This course focuses on the task of assessing the exceptional learner and diagnosing his or her strengths and needs. The course will examine the common tests and evaluation systems used in public school special education and their relationship to writing and monitoring an IEP. Emphasis is placed on the significance of professional responsibility and ethical practice in special education. The course also addresses specific diagnostic procedures and the evaluation of data as part of the instructional process.
This graduate course is 6 weeks.
This course has a prerequisite. Please see details in the Prerequisite section below.
Attendance and participation are mandatory in all university courses, and specific requirements may differ by course. If attendance requirements are not met, a student may be removed from the course. Please review the Course Attendance Policy in the Catalog for more information.
This course is not available for enrollment to residents of Arkansas, Connecticut, Hawaii, Indiana, Iowa, Kansas, Kentucky, Massachusetts, Michigan, Minnesota, Missouri, New Jersey, New Mexico, New York, Ohio, Pennsylvania, Rhode Island, Tennessee, Texas, Utah, West Virginia. Wisconsin, Wyoming, and individuals who reside outside the United States
Conceptual Framework Themes Addressed This Week: Valuing Diversity, Practicing Professional Ethics
- Investigate federal legislation regarding assessment in special education.
- Examine the steps involved in the assessment process in special education.
- Determine the key stakeholders in the special education assessment process.
Conceptual Framework Themes Addressed This Week: Advocating for Learning, Collaborating With Professional Communities
- Analyze different types of assessments and evaluation systems used in public school special education.
- Evaluate the importance of using a variety of assessment instruments.
- Compare the purposes of norm-referenced assessments with criterion-referenced assessments.
- Examine universal, targeted, and intensive assessments for use in determining current performance levels.
Conceptual Framework Themes Addressed This Week: Advocating for Learning, Integrating Technology
- Explain the scoring terminology used in special education assessment.
- Investigate the use of technology in the assessment process.
- Interpret assessment data by analyzing multiple means of student learning and performance.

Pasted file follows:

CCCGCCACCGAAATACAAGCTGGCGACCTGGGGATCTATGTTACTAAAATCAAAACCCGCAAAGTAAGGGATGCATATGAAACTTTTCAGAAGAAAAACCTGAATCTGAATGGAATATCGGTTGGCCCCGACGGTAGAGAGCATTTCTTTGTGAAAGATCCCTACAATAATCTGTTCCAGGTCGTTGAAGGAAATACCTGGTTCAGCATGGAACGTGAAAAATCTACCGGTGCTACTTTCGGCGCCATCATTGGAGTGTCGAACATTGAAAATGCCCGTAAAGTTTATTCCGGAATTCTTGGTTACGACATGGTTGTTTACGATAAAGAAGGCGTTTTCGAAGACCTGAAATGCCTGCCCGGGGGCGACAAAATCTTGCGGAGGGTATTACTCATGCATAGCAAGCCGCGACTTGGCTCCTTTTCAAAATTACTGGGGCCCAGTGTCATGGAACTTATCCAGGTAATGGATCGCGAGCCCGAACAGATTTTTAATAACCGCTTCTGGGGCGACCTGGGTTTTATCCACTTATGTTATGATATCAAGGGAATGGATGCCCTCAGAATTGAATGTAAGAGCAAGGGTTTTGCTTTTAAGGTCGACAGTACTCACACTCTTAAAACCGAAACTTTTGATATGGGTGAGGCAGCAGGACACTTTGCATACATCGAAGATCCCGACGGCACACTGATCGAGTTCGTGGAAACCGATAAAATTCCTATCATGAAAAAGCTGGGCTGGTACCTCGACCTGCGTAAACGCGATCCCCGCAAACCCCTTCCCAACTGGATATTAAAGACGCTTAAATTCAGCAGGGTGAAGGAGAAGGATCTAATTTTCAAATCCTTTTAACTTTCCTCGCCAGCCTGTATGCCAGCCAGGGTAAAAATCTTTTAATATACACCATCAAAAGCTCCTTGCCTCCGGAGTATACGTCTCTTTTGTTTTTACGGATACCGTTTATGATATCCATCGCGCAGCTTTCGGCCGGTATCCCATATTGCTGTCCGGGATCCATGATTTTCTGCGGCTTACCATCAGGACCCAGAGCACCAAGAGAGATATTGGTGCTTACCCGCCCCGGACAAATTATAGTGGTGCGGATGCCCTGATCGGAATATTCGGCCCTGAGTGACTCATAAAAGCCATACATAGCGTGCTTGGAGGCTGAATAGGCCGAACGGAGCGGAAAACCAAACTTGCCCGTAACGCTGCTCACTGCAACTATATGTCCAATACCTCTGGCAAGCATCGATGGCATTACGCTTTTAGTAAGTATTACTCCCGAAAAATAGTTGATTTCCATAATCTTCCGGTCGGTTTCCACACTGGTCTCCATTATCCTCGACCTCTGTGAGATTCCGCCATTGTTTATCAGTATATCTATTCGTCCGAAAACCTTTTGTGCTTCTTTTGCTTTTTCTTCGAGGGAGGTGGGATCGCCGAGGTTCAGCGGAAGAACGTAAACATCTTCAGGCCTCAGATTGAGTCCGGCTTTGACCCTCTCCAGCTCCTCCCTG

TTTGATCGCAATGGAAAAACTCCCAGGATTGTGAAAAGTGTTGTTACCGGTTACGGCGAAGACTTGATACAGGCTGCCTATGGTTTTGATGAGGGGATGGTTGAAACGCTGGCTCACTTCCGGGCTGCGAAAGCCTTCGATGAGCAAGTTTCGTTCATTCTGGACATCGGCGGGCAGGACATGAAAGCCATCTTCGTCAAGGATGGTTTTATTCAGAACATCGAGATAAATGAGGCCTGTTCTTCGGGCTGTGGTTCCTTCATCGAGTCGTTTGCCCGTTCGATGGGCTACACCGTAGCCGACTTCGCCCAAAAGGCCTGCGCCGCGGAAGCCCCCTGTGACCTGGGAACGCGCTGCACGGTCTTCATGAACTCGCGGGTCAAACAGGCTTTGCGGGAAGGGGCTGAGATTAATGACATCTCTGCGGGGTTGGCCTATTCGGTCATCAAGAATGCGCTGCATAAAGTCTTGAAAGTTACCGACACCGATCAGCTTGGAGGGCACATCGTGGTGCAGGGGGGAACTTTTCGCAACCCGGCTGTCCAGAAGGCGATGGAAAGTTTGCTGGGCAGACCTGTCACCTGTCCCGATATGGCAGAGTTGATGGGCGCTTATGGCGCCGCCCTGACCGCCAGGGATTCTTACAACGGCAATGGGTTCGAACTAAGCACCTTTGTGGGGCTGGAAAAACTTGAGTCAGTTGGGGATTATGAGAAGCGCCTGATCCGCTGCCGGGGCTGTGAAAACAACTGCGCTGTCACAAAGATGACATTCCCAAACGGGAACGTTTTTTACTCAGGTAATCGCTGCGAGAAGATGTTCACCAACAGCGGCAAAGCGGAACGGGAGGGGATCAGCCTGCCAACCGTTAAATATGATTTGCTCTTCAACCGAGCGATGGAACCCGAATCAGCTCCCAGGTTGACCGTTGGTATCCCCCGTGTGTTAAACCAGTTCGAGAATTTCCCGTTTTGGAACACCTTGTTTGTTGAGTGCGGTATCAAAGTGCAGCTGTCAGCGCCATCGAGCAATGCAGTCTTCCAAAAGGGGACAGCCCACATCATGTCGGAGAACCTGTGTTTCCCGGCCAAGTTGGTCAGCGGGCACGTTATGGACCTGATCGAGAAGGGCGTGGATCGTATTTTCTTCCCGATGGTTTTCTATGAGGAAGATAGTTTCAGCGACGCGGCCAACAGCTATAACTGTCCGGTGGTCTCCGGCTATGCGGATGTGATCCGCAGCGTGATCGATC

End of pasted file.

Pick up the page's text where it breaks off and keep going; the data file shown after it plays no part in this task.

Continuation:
- Analyze the components of an educational assessment report.
Conceptual Framework Themes Addressed This Week: Advocating for Learning
- Determine the relationship between assessment and instructional planning.
- Investigate ongoing data analysis and reflection to improve planning and practice.
- Explore strategies for engaging learners in the assessment process to set goals for learning.
- Evaluate the role of ethics in the use of assessments and assessment data.
Conceptual Framework Themes Addressed This Week: Advocating for Learning, Practicing Professional Ethics
- Determine the role of RTI in special education assessment.
- Classify the essential components of a well-written IEP.
- Differentiate the information necessary for writing effective measurable goals for an IEP.
- Investigate special education programs, related services, and supports available for students with an IEP.
Conceptual Framework Themes Addressed This Week: Valuing Diversity, Collaborating With Professional Communities, Engaging in Reflective Practice
- Examine the requirements for evaluating and reporting student progress.
- Evaluate systems or programs available for progress monitoring.
- Differentiate strategies and procedures for establishing and maintaining a collaborative climate.
- Investigate methods for data sharing and providing feedback to all stakeholders.
NotesDuring the checkout process you will be prompted to provide proof of the requirement(s). If you completed the prerequisite at another institution be prepared to upload an official/unofficial transcript. If you have questions about meeting the prerequisite requirements for this course please contact an enrollment representative at 866-354-1800.
This graduate level course requires proof of completion of a Bachelor's degree. Be prepared to provide documentation during the checkout process.
The University of Phoenix reserves the right to modify courses.
Although our continuing education for teacher’s courses are accepted by some state agencies in the United States toward teacher certifications and endorsements, this may not be the case in all states or foreign jurisdictions. If you plan to use courses for certification or endorsement, please check with your own state agency and your school district for applicability. Continuing education for teachers’ courses is not eligible to apply to degree programs at University of Phoenix. These courses are not eligible for federal financial aid.
Transferability of credit is at the discretion of the receiving institution. It is the student’s responsibility to confirm whether credits earned at University of Phoenix will be accepted by another institution of the student’s choice.
While widely available, not all programs are available in all locations or in both online and on-campus formats. More information about eligibility requirements, policies, and procedures can be found in the catalog or please check with a University Enrollment Representative.